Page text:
We feel Caballero’s confusion, her desperation, when she writes, “What to believe, we ask. All of it: for now, believe all the doctors say. It must be coming, nearing, we say, the pierce of sharp lamplight.” Note the lack of question marks in that section. In fighting for answers, Caballero experiments with the very idea of questions. She adjusts punctuation, plays with space on the page, makes asides with witty footnotes, in a constant and successful challenge to smoothly straight-forward memoir. Nothing about her son’s journey was smooth, and as a creative work, Caballero clearly lays out the manuscript as one large query—about the medical establishment, about individual life, about healing and spirituality.
In focusing on her son’s story, Caballero brings in not only her own fears and interests, but also those of her family, her friends, and those of writers she admires. This extended literary family forms a skeletal support for the book. Caballero spirals repeatedly back to T.S. Eliot’s poem The Love Song of J.Alfred Prufrock. Circling the core story of her son’s struggle, Caballero weaves strands of these extended stories from personal to literary and back again—including the most heartbreaking death, the story of a friend whose baby dies of cancer.
Caballero is writing her way through the experience as a poet, creating a deep, spiritually complex, self-questioning work of non-fiction. She writes: “I will not miss / seizure of boy when / gone But I will miss / writing of book when / done” As I miss reading this book, now that I am done. It circles, dares, and intrigues the reader, and for these qualities A Petit Mal is the winning manuscript for the Beverly Prize.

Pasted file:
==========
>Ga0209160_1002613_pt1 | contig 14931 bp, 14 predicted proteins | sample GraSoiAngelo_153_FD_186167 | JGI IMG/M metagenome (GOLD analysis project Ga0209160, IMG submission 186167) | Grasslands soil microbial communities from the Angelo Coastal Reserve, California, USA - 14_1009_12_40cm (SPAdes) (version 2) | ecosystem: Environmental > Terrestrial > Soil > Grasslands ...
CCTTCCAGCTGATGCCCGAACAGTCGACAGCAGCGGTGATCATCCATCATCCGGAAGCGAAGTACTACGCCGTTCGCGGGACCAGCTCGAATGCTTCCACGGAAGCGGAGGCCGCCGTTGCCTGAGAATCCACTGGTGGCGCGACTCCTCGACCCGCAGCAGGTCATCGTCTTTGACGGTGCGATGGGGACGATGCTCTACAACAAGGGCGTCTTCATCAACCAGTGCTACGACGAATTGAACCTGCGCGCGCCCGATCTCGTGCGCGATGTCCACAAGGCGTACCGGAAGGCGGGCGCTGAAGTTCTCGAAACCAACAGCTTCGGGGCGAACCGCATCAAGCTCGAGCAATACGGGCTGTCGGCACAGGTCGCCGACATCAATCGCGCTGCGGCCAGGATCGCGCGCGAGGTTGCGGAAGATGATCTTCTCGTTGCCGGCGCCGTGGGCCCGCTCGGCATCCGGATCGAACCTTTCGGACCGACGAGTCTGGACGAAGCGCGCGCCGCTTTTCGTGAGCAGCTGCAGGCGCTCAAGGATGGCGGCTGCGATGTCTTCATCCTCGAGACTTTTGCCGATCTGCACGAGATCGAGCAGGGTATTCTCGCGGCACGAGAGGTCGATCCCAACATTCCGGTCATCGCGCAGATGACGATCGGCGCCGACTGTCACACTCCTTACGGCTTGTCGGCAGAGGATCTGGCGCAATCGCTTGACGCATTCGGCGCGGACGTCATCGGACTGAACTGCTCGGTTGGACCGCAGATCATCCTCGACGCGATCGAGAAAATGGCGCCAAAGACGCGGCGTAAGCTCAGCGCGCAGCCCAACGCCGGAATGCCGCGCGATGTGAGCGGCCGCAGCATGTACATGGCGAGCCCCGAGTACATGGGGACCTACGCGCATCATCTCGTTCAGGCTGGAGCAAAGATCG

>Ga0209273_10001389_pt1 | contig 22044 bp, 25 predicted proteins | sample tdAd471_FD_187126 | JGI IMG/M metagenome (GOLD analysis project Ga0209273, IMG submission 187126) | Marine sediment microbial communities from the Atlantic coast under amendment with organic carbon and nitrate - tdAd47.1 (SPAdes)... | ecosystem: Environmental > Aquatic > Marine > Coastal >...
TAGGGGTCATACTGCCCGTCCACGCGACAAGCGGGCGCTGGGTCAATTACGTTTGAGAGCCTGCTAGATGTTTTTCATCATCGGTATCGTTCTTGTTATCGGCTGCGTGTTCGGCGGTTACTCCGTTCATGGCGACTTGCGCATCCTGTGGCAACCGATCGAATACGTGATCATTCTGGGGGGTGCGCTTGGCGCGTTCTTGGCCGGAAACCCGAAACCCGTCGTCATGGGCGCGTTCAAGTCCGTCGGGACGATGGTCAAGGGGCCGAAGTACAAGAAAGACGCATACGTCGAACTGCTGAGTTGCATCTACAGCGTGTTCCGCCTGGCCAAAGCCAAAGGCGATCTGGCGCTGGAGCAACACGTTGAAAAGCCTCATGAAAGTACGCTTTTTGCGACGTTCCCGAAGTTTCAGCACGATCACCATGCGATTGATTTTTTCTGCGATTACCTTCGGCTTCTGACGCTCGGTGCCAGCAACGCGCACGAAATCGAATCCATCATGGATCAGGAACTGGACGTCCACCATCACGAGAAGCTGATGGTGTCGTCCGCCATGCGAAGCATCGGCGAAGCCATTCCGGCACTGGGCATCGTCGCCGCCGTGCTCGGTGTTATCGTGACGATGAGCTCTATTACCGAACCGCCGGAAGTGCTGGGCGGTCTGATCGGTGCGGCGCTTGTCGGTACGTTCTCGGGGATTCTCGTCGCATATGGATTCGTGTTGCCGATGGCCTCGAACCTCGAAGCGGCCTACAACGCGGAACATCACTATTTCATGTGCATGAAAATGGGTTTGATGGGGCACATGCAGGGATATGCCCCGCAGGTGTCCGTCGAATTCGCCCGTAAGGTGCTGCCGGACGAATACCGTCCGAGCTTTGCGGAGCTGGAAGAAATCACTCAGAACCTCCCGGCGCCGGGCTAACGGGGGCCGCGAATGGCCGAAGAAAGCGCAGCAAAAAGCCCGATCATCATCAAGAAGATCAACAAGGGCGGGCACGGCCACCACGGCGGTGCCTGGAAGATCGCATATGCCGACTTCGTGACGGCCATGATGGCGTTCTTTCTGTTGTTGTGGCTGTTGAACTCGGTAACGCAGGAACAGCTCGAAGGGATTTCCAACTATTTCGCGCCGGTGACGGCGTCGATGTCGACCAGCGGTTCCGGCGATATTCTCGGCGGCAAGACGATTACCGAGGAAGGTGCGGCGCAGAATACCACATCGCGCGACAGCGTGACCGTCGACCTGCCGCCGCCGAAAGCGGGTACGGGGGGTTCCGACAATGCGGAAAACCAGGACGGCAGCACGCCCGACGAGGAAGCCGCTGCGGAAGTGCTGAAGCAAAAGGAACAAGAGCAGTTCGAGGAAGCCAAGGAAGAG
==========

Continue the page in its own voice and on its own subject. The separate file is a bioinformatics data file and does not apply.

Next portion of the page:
“Eventually, I will make you happy. But it will be a process. A procedure, but not a medical clinical one, not even, entirely, a holistic one, because holistic can mean complete, and procedure here will not be complete.” – Ana Maria Caballero
OTHER NOTABLE WORKS:
Keeper of Stories: Finding the Buddhist Communist's Jewish Granddaughter (memoir)
Hoangmai Pham evocatively unpacks a hoard of stories as a first-generation Vietnamese American. But she also examines her own dissociative identity disorder—an intense and disturbing mental phenomenon. This work is an impressive balancing act, since few stories about coming to American admit to such devastating psychological scars. Mai Pham has the courage to speak.